Three weeks ago, Argentina elected the erratic Javier Milei as president. In the first round of voting, Milei came second. In the decisive runoff vote, Milei surged ahead. He won the majority of votes in all but three of the country’s 24 provinces, surprising the world by winning by a 12-point margin despite lacking a developed party apparatus.
A president without a party
Now comes the hard part. Milei is no longer campaigning. He has to govern. His party, La Libertad Avanza, is a relatively small organization, which is based on Milei’s personal popularity. Milei’s party holds only 30 out of 257 seats in the lower house of the legislature and only seven out of 72 in the upper house.
As in other federal systems, Argentina’s political system gives subnational levels of government significant power. For example, provincial governors in Argentina select candidates for many federal government positions. Milei does not have an established party apparatus in the provinces to turn to and does not have many loyalists in the corridors of power in Buenos Aires. Furthermore, he has openly disparaged current legislators and political leaders for being corrupt members of a “caste system.” Unless Milei creates strong coalitions and political ties with provincial governors, Milei will be unable to push through his agenda.
Milei is more likely to lean toward the right-wing parties of Juntos por el Cambio (Together for Change) coalition, or Juntos, rather than the left-leaning Peronists. Many of his voters in the runoff came from such right-wing parties. However, these necessary coalitions would require financial leverage. This goes directly against his platform of reducing the size of the state and public spending.
Moving away from his platform may impact his voters. Milei’s initial voters are primarily male, conservative, and young — too young to have experienced the Argentine military dictatorship. In fact, Milei had made waves during the campaign by questioning the official statistics on the dictatorship’s death toll. Unlike the earlier generation, disillusioned young voters are not bothered by these statements and many have more authoritarian tendencies themselves. They support Milei because he has rejected the political “caste” and seems determined to bring about economic change. Negotiating with this “caste” and giving money to governors might upset the voters who want him to clean the Augean stables of Argentine politics.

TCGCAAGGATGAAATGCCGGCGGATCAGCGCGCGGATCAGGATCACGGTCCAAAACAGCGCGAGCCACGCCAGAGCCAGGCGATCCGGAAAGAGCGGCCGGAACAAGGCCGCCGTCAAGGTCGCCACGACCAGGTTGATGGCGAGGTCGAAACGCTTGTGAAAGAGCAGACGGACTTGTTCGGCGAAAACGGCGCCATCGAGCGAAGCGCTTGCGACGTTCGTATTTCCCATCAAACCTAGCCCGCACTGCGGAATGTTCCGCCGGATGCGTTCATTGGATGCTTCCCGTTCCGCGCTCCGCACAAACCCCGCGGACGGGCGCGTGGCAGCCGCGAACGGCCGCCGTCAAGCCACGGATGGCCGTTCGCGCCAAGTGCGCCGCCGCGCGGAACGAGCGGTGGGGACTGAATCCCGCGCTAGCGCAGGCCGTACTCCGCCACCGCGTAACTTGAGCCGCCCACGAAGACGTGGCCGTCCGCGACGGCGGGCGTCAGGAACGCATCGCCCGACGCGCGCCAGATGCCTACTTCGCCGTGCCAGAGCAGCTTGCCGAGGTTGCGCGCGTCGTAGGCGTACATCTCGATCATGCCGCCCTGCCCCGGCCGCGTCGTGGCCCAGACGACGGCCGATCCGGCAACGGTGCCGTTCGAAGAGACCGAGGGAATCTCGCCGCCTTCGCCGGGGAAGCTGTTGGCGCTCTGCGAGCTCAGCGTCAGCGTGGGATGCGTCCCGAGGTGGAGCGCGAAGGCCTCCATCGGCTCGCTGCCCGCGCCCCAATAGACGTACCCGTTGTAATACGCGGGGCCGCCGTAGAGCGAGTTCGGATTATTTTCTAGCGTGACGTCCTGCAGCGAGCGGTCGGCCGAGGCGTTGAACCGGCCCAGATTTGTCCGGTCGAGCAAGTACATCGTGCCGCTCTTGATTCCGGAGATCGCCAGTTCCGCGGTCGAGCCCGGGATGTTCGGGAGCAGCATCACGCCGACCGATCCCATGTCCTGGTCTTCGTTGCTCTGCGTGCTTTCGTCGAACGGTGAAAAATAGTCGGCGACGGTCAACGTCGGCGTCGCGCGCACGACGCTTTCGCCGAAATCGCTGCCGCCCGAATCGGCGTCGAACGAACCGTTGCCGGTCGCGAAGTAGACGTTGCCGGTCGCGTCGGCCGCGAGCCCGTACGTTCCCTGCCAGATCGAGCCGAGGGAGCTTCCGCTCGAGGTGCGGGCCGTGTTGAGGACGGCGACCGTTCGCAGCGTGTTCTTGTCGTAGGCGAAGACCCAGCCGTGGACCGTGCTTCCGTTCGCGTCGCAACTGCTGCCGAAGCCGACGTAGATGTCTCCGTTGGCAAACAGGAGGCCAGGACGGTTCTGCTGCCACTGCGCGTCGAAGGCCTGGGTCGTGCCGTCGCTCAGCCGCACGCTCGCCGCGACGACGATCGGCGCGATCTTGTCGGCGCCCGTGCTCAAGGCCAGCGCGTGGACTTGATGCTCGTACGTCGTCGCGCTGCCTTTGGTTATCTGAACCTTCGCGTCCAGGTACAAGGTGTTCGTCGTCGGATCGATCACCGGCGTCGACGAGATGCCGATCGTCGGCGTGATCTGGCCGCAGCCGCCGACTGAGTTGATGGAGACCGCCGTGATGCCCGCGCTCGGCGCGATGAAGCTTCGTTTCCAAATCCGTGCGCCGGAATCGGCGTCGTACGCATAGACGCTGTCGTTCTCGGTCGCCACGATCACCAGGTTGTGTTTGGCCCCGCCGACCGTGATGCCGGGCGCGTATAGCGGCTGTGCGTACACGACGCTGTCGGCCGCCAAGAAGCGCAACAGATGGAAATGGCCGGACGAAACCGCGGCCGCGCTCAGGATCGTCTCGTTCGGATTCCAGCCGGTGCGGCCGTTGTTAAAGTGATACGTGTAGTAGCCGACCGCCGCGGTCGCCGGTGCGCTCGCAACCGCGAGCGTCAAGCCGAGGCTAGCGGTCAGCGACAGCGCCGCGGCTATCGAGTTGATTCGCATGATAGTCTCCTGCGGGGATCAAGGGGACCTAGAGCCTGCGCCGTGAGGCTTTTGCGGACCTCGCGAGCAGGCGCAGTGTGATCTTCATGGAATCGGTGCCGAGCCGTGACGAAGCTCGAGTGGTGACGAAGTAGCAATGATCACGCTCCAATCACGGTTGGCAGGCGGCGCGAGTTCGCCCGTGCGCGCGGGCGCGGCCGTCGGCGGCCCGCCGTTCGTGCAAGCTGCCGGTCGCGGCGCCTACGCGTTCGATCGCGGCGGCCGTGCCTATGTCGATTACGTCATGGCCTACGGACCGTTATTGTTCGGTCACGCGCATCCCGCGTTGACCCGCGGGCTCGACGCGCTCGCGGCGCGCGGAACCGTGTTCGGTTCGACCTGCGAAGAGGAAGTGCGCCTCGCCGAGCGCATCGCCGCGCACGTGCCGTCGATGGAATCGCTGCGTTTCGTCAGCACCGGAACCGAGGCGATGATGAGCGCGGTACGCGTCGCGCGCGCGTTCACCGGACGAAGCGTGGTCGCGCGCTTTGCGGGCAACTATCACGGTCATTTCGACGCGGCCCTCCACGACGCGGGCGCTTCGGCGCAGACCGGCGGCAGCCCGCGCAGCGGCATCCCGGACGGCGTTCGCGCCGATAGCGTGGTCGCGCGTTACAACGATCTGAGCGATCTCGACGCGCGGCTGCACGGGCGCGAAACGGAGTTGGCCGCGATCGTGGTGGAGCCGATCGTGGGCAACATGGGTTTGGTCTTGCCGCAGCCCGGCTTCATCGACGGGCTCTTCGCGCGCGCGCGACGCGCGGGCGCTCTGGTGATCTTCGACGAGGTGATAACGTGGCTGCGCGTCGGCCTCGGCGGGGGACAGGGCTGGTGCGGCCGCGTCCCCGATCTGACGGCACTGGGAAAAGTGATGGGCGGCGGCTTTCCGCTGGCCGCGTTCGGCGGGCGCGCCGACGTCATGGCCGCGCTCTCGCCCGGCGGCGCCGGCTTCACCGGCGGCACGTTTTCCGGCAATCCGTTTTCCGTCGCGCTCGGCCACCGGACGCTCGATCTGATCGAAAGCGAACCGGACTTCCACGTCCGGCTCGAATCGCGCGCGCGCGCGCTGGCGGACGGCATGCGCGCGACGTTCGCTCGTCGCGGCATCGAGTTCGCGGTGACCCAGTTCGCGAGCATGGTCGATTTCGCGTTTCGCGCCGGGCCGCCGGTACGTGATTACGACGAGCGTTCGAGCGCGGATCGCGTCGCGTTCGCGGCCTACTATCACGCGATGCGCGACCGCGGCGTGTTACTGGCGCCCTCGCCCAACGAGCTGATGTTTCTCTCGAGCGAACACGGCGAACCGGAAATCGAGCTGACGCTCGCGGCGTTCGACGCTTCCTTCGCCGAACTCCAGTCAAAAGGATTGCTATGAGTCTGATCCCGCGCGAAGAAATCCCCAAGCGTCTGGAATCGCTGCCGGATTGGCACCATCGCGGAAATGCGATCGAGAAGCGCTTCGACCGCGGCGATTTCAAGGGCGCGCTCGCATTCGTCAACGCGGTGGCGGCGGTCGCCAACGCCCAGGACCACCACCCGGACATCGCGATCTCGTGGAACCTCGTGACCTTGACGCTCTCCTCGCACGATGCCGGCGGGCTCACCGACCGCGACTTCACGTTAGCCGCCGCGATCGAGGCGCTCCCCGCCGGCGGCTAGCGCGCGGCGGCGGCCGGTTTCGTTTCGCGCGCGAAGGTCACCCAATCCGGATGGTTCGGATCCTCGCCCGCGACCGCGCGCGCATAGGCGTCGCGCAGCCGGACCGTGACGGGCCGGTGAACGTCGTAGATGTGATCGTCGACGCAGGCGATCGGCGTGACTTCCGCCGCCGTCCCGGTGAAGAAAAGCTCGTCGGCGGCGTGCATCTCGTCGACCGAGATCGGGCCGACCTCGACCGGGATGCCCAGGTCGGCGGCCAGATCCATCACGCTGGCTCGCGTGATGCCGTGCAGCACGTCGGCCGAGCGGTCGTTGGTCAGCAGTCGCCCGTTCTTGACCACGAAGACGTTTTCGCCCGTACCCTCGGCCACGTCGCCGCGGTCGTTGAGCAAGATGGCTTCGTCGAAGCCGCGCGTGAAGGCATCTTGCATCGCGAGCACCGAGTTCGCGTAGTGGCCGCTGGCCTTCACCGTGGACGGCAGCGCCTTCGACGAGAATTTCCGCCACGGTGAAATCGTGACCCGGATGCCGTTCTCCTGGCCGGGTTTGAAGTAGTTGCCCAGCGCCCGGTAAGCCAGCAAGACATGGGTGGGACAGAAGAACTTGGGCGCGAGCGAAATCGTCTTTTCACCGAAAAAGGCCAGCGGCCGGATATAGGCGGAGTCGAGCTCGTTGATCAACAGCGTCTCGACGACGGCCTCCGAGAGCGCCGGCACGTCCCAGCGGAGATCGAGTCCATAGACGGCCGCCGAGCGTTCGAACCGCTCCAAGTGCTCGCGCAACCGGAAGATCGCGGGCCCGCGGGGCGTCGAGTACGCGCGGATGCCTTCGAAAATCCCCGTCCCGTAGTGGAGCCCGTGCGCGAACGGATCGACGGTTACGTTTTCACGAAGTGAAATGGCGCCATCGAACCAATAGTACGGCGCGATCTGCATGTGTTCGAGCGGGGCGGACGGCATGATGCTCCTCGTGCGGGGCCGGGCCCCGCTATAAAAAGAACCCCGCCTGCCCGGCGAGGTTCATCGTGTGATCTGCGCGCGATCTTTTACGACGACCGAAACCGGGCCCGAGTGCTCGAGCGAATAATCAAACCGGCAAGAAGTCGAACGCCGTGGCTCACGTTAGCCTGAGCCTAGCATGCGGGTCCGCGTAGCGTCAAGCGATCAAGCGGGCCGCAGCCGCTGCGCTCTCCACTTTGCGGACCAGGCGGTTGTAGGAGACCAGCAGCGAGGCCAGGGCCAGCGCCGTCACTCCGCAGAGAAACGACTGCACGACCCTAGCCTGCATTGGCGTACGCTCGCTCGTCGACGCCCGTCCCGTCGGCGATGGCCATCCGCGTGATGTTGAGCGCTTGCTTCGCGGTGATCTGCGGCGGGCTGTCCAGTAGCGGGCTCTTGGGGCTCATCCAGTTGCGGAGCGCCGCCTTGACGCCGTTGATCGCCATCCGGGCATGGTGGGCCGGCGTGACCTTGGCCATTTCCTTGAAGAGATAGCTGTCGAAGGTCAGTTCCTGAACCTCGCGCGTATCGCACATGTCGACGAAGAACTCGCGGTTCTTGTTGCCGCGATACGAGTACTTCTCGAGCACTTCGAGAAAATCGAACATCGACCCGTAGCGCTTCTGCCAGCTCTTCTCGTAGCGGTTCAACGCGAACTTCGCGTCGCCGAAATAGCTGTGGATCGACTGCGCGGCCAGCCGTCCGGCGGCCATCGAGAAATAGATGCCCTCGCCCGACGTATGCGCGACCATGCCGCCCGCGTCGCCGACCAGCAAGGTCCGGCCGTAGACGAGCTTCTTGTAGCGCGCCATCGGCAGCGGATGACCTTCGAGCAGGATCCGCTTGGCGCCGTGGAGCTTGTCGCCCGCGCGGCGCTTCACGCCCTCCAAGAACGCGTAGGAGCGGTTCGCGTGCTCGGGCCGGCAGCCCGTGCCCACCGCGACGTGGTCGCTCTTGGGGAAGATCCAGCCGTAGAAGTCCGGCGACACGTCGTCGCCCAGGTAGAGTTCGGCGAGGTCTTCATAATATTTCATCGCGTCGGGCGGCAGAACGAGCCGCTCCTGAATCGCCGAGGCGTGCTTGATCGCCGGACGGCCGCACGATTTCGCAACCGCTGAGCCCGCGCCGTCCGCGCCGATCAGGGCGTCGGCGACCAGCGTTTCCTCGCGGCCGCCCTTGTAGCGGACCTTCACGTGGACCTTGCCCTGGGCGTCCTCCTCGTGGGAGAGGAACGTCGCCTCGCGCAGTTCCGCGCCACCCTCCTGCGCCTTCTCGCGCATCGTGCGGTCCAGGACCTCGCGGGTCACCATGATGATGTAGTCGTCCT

Milei faces another risk of voter alienation. Although he is more closely affiliated with right-wing parties, his salacious sexual behavior and lack of Christian beliefs do not go down well with Catholics who revere Argentinean Pope Francis as well as devout Evangelicals. In particular, Patricia Bullrich’s supporters might desert him. Her party conservative Juntos party supported Milei in the second round and helped him get to the top job in the country.
Reforms will not be easy
Milei has popular support but no institutional support. So, making the changes he has promised will be difficult. Argentina no longer suffers from the hyperinflation of the 1980s. Yet it is deep in debt and inflation is still an alarming 160%, unemployment is high and an estimated 36.9% suffer hunger.
Argentina is a fertile country with low military spending. Yet its high debt has led to a cycle of crisis and poverty. Much of the taxes go toward repaying debts to private lenders, foreign banks and the International Monetary Fund. A huge chunk also goes to education, social systems and healthcare. Much money is simply stolen. Argentina is corrupt and the political “caste” pockets a lot of the country’s cash.
To balance the books, Milei could cut social spending. However, people do not tend to support such cuts. During the hot December month, any cuts or threatened cuts can lead to protests and anarchy.
Milei has promised to close the central bank, adopt the US dollar and halve the number of political ministries. Since winning the elections, he has been walking back his radical promises. Milei has appointed those with opposing priorities to important positions. He has even nominated individuals who are part of the “caste” to be his colleagues. Maybe, President Milei may turn out to be more pragmatic than Candidate Milei. Even so, reforms will prove difficult.
Both Donald Trump and Jair Bolsonaro were colorful characters but found success as presidents in the US and Brazil. Neither was as ideological on economic policy as Milei. Unlike Trump or Bolsonaro, Milei does not believe in a large state. In fact, he has libertarian anarchist ideas of running the state.
Milei’s support base is not cohesive. Religious Argentines do not support him. Nor does the military. The “caste” will oppose any rollback of the state. Turkeys never vote for Thanksgiving.
Yet there may be a silver lining. The right-wing Juntos and the left-leaning Peronists could work together to overcome Argentina’s dire economic crisis as they once did in the past. Milei could do well to laser focus on the economy.
[Hannah Arroyo wrote the first draft of this piece.]
The views expressed in this article/video are the author’s own and do not necessarily reflect Fair Observer’s editorial policy.